Writing the Spiritual Life

Writing the Spiritual Life February 3, 2016

Last night, as I laid the hearth for my family’s celebration of Imbolc, I found myself reaching for my camera, to take a quick shot of the altar… and then I hesitated.  I’d laid that altar for Brigid; what did it say about me that my instinct had been to photograph it for a blog?

Imbolc Altar, Cat Chapin-Bishop, 2013.
Not This Year’s Altar, Cat Chapin-Bishop, 2013.

I realized it didn’t feel right to snap a picture of the hearth–that, in a way, it was no different than drinking the offering we’d left there.  The altar was not for me, and it wasn’t even for my community, but for my gods. It felt like photographing the altar would have been a kind of theft.

In the end, I left the picture untaken.

One of the dangers of writing about my spiritual life is that I risk getting my priorities scrambled.  It’s the “here I am wasn’t I” of meditation raised to a near-infinite degree; by recording my spiritual life, I risk making the recording, and not the life, the center of my acts.  And it is true that in the middle of meditation, in the middle of worship, in the middle of a walk in the woods or a ritual or a Tarot reading, part of me is always asking, “How can I write about this?”  And part of me is taking notes… not participating in the moment at all.

That’s a loss.

It’s not just spiritual writing that can lead to this, of course.  When my husband and I were courting, we lived about a hundred miles apart… and this was in the bad old days before the Internet, when words took days to travel from one city to another.  Perhaps because of that, we managed to pen over five hundred letters to one another.  We also each kept a journal, and like Dr. Who and River Song, when we met, we traded journals.

For over a year, virtually every word I wrote I wrote with Peter hovering invisibly over my shoulder.  Eventually, I felt it changing how I lived in the world.  Everything around me became grist for another letter, another journal entry.  Was I looking up at the stars to see them, or to see them so that I could write to Peter about them? And of course, every experience had to be remolded slightly, repackaged, in order to fit into a container of words to share.

I’ve long said there’s no such thing as non-fiction.

Blue Tide.  Bruce Anderson, 2007.
Blue Tide. Bruce Anderson, 2007.

The very act of writing changes experiences; turn them into stories, and you make a hundred tiny decisions about which parts of the story to bring forward and which to let fall away.  Try to describe the ineffable quality of a spiritual experience, whether it’s watching a sunrise or the bioluminescence of the ocean at night, and you wind up creating an altered version of the experience… One that has been simplified, flattened for transit from brain to brain.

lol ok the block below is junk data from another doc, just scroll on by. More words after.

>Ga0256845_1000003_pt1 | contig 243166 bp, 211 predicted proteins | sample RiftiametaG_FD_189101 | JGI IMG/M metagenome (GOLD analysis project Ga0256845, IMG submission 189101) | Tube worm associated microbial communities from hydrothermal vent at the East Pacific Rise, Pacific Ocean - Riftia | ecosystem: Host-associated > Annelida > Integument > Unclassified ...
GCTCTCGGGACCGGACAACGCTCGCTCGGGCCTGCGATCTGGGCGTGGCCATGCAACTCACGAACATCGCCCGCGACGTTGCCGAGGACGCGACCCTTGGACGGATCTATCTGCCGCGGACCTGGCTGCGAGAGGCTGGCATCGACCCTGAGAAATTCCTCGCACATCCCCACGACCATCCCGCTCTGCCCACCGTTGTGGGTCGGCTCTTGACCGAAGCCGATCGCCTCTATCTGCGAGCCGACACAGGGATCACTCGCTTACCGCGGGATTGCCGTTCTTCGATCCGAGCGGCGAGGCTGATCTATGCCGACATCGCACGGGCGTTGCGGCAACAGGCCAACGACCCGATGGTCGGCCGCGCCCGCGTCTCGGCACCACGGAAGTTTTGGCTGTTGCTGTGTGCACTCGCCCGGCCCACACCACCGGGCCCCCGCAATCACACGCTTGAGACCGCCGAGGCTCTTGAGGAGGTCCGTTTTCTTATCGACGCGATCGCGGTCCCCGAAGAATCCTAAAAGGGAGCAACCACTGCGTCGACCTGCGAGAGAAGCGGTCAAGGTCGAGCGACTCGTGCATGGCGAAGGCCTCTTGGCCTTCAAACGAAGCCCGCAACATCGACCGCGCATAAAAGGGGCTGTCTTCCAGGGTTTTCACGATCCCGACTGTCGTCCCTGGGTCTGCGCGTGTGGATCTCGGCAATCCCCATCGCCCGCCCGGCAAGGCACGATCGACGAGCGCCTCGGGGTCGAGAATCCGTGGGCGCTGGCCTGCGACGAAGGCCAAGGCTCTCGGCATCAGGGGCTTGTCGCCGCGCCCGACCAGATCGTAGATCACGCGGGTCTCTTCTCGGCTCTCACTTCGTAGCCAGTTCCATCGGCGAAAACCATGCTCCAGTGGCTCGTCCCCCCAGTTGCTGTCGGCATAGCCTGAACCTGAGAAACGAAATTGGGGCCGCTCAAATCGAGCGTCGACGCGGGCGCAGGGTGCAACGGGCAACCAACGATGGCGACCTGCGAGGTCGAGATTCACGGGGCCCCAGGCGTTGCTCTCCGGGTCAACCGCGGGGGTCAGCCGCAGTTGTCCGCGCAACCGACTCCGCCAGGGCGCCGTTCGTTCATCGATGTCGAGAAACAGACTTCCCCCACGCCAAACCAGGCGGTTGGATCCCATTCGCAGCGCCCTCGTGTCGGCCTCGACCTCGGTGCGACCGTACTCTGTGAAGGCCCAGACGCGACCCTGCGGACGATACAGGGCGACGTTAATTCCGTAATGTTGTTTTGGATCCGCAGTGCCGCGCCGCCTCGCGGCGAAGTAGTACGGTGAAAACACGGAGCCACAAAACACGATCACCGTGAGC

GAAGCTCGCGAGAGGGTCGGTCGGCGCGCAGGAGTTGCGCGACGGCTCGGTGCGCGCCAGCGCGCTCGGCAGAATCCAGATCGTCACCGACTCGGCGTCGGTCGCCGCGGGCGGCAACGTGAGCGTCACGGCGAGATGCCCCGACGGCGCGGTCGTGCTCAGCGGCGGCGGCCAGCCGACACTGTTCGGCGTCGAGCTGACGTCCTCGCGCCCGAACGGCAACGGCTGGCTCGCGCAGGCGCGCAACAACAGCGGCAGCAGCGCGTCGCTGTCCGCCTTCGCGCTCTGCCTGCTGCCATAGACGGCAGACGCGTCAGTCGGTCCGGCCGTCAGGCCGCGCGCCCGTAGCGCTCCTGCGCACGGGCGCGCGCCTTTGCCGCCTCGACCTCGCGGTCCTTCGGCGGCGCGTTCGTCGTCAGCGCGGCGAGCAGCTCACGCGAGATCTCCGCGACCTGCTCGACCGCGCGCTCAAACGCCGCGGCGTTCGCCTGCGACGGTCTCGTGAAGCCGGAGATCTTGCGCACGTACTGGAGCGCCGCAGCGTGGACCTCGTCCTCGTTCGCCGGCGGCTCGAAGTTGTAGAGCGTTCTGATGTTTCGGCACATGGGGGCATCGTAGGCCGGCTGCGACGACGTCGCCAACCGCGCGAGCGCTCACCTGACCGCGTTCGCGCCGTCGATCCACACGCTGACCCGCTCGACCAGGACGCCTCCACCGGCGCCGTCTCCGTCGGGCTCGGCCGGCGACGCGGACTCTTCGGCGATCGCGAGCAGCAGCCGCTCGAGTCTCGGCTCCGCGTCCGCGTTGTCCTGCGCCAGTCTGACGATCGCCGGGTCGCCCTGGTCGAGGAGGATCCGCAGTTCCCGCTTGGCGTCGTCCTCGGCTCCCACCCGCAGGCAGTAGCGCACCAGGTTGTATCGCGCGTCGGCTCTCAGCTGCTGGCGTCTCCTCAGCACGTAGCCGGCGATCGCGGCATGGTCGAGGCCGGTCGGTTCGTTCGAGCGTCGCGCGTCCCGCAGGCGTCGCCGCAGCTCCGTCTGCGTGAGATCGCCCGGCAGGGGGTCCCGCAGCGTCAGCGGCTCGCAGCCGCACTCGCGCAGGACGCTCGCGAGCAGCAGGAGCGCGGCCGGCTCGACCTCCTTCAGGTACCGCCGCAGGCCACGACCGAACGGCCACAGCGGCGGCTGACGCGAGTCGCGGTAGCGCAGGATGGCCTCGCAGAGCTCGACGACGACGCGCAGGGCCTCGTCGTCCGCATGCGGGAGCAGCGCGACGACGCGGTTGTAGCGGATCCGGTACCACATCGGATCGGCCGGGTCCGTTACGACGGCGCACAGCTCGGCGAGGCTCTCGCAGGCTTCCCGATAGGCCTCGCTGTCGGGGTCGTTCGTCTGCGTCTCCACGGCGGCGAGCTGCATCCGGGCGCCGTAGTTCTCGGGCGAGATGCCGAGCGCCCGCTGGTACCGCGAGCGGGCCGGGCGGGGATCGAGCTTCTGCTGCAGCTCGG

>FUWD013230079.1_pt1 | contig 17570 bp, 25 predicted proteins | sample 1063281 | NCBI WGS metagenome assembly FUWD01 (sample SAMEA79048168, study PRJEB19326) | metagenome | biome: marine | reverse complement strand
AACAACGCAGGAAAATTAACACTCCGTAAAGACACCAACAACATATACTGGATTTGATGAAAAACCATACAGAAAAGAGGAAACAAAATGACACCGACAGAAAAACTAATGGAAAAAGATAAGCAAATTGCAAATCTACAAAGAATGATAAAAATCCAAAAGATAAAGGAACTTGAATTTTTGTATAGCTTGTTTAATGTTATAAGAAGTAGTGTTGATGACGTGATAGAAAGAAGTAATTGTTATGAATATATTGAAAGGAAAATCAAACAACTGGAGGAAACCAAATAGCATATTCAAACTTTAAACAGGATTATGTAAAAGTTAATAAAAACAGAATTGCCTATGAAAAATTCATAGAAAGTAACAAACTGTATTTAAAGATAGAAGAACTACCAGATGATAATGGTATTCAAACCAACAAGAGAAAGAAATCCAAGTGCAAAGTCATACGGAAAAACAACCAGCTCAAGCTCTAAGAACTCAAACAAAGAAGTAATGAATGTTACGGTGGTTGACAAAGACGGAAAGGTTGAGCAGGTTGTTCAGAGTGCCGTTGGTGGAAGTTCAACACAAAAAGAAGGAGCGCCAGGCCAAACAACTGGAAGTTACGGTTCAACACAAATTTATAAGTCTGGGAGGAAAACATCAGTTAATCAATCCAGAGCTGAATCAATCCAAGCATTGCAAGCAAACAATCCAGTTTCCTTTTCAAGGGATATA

Don’t think that’s so?  Think about recording your dreams.  Before you write them down, they have layers of resonance and significance that defy explanation.  After you write them down, though, there’s a false certainty in all the details.  In your dream, it might have been a book, or a scroll, or–just possibly–a take-out menu that you were handed (by a god?  your best friend?  or your great-grandmother?). But once you’ve written it down, the words on the page will record a version of your memories that seems so absolute that it may replace the fading memory of the dream itself.

To write about Spirit is to risk distorting or distracting from the experience itself, whether of ritual, dream, or gnosis.  Words are two dimensional, even when they create the illusion of more, and we always change the map of the world when we render it flat.

Given all that, the risk of distorting or distracting from the realities of my spiritual life, why do I write about it?

I’ve had a lot of different reasons to blog, over the years.  I’ve half-joked with members of my Quaker meeting that they should all be grateful that I blog, because it is an outlet for the messages that don’t quite rise to the level of vocal ministry, but which I’d probably blurt out in meeting for worship if I didn’t have a blog.  That’s true enough, I suppose… but it doesn’t answer the question of why I feel that pressure to speak in the first place.

I suppose the truth is, with writing and with spoken ministry, I just really love the feeling of Spirit flowing through me in words.  There is a sensuousness in being a conduit for even glimmers of what’s sacred, and I deeply love the feeling when I have done it well–when I’ve found words for a numinous experience that doesn’t fit into words precisely, and when I’ve done it well enough that another person has felt what I did.

I don’t mean to oversell what I do here.  Of course, a lot of the time, I’m not so much conveying a spark of Spirit as I am groping for some matches in the dark.  And even on those days when I am responding to something bigger than myself, as Quakers say, “the water always tastes of the pipes.”  My personality, warts and all, seeps into whatever I write, Spirit-led or no.  I can’t help but muddy the water I’m trying to share.

Cold Winter Sunrise.  BLM, 2014.
Cold Winter Sunrise. BLM, 2014.

Still, that instinct, the instinct to write, is deeply-rooted in me, after all these years.  I have been blogging since 2006, and journaling about my spiritual journey for twenty years before that.  So when I see the firelight reflected on the altar chalice… when I watch one neon streak in a sunrise otherwise lost in gray… even though I know I will fail, my impulse is to at least try to catch that flash of wonder.

For better or for worse, I am always trying to bottle the lightning, and to share it with the world.


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